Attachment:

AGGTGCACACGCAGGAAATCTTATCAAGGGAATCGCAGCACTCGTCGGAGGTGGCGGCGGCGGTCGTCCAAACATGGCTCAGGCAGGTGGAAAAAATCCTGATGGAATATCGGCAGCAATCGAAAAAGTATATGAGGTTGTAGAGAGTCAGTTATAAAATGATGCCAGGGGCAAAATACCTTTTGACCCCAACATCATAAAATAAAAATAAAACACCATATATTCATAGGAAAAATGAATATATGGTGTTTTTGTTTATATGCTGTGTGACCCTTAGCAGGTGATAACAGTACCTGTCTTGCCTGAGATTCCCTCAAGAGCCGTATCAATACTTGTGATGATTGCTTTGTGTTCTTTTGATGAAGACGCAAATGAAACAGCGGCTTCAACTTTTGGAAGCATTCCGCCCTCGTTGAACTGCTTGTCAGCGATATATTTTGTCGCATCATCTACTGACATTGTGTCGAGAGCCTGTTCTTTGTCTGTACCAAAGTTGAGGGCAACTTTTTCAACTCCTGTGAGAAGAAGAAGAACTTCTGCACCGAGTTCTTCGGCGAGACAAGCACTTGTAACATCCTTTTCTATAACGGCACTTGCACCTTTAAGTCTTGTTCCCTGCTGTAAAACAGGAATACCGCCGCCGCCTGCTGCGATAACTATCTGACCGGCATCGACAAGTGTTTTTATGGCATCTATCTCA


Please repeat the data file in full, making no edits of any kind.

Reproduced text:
AGGTGCACACGCAGGAAATCTTATCAAGGGAATCGCAGCACTCGTCGGAGGTGGCGGCGGCGGTCGTCCAAACATGGCTCAGGCAGGTGGAAAAAATCCTGATGGAATATCGGCAGCAATCGAAAAAGTATATGAGGTTGTAGAGAGTCAGTTATAAAATGATGCCAGGGGCAAAATACCTTTTGACCCCAACATCATAAAATAAAAATAAAACACCATATATTCATAGGAAAAATGAATATATGGTGTTTTTGTTTATATGCTGTGTGACCCTTAGCAGGTGATAACAGTACCTGTCTTGCCTGAGATTCCCTCAAGAGCCGTATCAATACTTGTGATGATTGCTTTGTGTTCTTTTGATGAAGACGCAAATGAAACAGCGGCTTCAACTTTTGGAAGCATTCCGCCCTCGTTGAACTGCTTGTCAGCGATATATTTTGTCGCATCATCTACTGACATTGTGTCGAGAGCCTGTTCTTTGTCTGTACCAAAGTTGAGGGCAACTTTTTCAACTCCTGTGAGAAGAAGAAGAACTTCTGCACCGAGTTCTTCGGCGAGACAAGCACTTGTAACATCCTTTTCTATAACGGCACTTGCACCTTTAAGTCTTGTTCCCTGCTGTAAAACAGGAATACCGCCGCCGCCTGCTGCGATAACTATCTGACCGGCATCGACAAGTGTTTTTATGGCATCTATCTCA